Pokey LaFarge Sports a Love of Old-Time Music

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Growing up just outside of Chicago, Pokey LaFarge always rooted for the Cubs. As a kid, he wanted to be a sportswriter when he grew up, like Studs Terkel. Instead, he became a musician, and even though he travels the country professionally, his allegiance to his hometown team hasn’t waned. “All of my dad’s side of the family is up in Chicago,” he explains, “so it’s in my blood.”

The Cubs may have a history of losing records and botched championship drives, but they do have a history. A long one, too: The franchise was established in the 1870s, making them one of the oldest teams in baseball (or any sport, for that matter). And watching a game at Wrigley Field, with its analog scoreboard and ivy-covered outfield walls, is like stepping into a time machine.

LaFarge’s music works in much the same way. While thoroughly modern in their concerns, his songs hearken back to prewar America — in other words, well before the Curse of the Billy Goat in 1945. His heroes are Jimmie Rodgers and Lefty Frizzell (“the greatest country singer of all time,” he gushes), Hank Williams and Bob Wills.

For his latest album, simply titled Pokey LaFarge, he worked with Ketch Secor of Old Crow Medicine Show, then signed with Jack White’s Third Man Records. As he drove north through California to play a show in Portland, Ore., LaFarge talked to CMT Edge about writing songs, traveling and hanging on to your roots.

How did you end up at Third Man?

LaFarge: It all started out at the granddaddy of all radio stations, WSM 650 AM [in Nashville]. Two Thanksgivings ago, they were playing a bunch of holiday and food songs. And they played my song, “Sweet Potato Blues.” Jack heard it and really liked my voice. Our managers got in touch and that’s when I went down and recorded that 45 with him [“Chitlin Cookin’ Time in Cheatham County”]. After Ketch and I recorded the album, we sent it out to labels, and Third Man happened to be the perfect fit.

How did you hook up with Ketch Secor? Are you an Old Crow fan?

Ketch and I have known each other since I was 19. I’m 29 now. I would go and see Old Crow shows when I was a young old-time musician. We just kept in contact over the years. We both have a lot of respect for each other personally as well as musically, so I consider him my friend. On this album I really wanted to work with a producer, and I knew Ketch was getting into that side of things a little bit more.

What did he bring to the album?

He was really able to help with the lyrics. He’s a good songwriter, and he helped me pull out the true messages of the songs. I write a lot of lyrics, so he was able to skim them back and help me edit them, like a good producer should. It was really great having an editor. We wrote a couple of songs together for the album, too. “City Summer Blues” was a co-write, and then he contributed a verse on “One Town at a Time.” And Ketch was a really positive force in the studio, as well. He was able to keep everyone corralled, keep morale high, stuff like that.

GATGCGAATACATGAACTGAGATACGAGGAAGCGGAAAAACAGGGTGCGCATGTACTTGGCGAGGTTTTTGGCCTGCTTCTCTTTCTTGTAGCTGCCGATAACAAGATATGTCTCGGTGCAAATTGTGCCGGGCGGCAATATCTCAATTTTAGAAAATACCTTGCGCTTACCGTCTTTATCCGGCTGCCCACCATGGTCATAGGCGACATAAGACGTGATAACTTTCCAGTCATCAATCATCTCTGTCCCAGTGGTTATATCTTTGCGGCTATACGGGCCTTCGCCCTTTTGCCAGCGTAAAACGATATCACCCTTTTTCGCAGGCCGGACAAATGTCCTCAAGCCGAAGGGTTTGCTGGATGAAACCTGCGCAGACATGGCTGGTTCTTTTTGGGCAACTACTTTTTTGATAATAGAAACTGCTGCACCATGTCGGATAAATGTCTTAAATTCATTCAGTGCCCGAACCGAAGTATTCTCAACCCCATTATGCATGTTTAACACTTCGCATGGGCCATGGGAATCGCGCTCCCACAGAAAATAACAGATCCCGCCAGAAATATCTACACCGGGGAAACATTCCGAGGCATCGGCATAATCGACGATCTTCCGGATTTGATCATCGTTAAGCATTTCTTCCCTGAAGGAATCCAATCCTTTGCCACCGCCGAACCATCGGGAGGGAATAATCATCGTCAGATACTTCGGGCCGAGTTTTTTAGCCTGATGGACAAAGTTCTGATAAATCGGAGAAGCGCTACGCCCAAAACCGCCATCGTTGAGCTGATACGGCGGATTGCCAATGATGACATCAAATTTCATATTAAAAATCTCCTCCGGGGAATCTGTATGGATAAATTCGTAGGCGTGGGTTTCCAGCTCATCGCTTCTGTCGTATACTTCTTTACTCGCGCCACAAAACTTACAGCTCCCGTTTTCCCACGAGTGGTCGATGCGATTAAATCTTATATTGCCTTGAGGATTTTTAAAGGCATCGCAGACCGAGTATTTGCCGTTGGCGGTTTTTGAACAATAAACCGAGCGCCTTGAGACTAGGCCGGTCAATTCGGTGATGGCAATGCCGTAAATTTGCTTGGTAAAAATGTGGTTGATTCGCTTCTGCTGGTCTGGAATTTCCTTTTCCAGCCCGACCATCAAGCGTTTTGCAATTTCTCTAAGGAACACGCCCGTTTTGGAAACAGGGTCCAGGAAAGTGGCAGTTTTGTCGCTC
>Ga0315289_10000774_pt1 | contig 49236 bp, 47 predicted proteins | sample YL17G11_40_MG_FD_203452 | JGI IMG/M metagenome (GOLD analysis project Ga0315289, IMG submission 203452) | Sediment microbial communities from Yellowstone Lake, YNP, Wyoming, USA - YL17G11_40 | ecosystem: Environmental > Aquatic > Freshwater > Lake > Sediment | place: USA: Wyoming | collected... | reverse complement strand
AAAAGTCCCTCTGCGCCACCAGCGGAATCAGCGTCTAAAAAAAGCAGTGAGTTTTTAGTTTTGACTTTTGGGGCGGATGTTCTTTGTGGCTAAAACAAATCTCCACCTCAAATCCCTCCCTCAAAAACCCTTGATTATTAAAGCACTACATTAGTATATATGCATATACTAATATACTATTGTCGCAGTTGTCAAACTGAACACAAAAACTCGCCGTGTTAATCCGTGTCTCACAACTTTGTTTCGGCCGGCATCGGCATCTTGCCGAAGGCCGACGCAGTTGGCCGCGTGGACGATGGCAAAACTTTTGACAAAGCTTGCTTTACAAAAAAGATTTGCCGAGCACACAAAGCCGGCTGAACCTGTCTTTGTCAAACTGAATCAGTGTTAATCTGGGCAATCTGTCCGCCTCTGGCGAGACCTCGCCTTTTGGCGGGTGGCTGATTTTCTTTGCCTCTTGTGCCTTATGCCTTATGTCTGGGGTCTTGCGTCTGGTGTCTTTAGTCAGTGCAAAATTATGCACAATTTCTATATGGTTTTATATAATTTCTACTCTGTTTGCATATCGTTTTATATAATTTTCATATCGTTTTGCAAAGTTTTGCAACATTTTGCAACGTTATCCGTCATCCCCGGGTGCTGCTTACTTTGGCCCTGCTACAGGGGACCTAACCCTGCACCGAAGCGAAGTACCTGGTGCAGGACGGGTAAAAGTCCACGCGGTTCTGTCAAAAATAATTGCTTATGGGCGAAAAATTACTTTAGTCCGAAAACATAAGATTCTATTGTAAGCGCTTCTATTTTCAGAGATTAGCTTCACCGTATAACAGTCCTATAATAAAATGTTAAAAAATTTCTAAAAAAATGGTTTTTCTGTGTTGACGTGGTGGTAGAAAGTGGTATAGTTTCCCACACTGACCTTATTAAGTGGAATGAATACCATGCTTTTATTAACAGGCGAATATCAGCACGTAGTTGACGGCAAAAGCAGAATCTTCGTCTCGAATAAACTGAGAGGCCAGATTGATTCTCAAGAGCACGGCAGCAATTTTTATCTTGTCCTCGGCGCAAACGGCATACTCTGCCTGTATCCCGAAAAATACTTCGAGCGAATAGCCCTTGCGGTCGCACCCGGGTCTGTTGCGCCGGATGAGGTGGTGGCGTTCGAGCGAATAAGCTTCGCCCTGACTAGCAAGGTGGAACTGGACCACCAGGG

I noticed this album isn’t credited to Pokey LaFarge & the South City Three. What was the reason for that?

I’m building on the personnel. The South City Three kept changing the number of people at different shows, so it was just easier to get back to using my own name. It gives me more freedom with the lineup. My goal is to get a bigger group — a nine-piece group or a 10-piece group that can play everything I want to play. I’m getting there, and now I have a horn section. It adds some texture and can build a song in a way that I previously wasn’t able to do.

Does that make it more fun for you, not having to play the same songs the same way night after night?

Yeah, it just depends on the crowd. That can be a large factor. It can depend on the venue and the sound and your own energy levels, but I don’t want to make any excuses. As soon as you do that, you admit that you’re not in control. Might as well be a man about it and accept responsibility for your own actions.

With that being said, I do have a lot of songs. That’s the hardest part, trying to stay up on all my songs. It’s an honor to go around to so many places and meet so many people who know my music, but then they make requests, and I’m like, “Oh shit, I don’t remember that.” Like last night, I had a request for a song of mine that I hadn’t played in two years, and it’s off that Middle of Everywhere CD, maybe two years or something. But I literally had to look up my own lyrics on the Internet. I’m not ashamed to say it.

Your albums have always addressed themes of travel and transience. This album in particular sounds like it’s concerned with keeping your roots despite being on the road so much.

Traveling has always been a desire of mine from a young age, and it’s a quest I’ve been on ever since. I’ve seen so many places, and I’ve been so many places that it’s hard not to name-drop cities and states and regions. They just sound so pretty, and of course people have been singing about places around America forever. It’s romantic.

Part of that is being influenced by Jimmie Rodgers and early jazz and Tin Pan Alley. But it’s something I’m really evolving with. I’ve been to so many places, but what’s deeper? What’s the common thread between all of these places? Places like St. Louis or Milwaukee or Iowa City, they don’t get representation, so I’m very happy to be a voice from the Midwestern region. In that regard, I feel very different in the music that I’m writing and the way that I’m singing. I’m proud of that.

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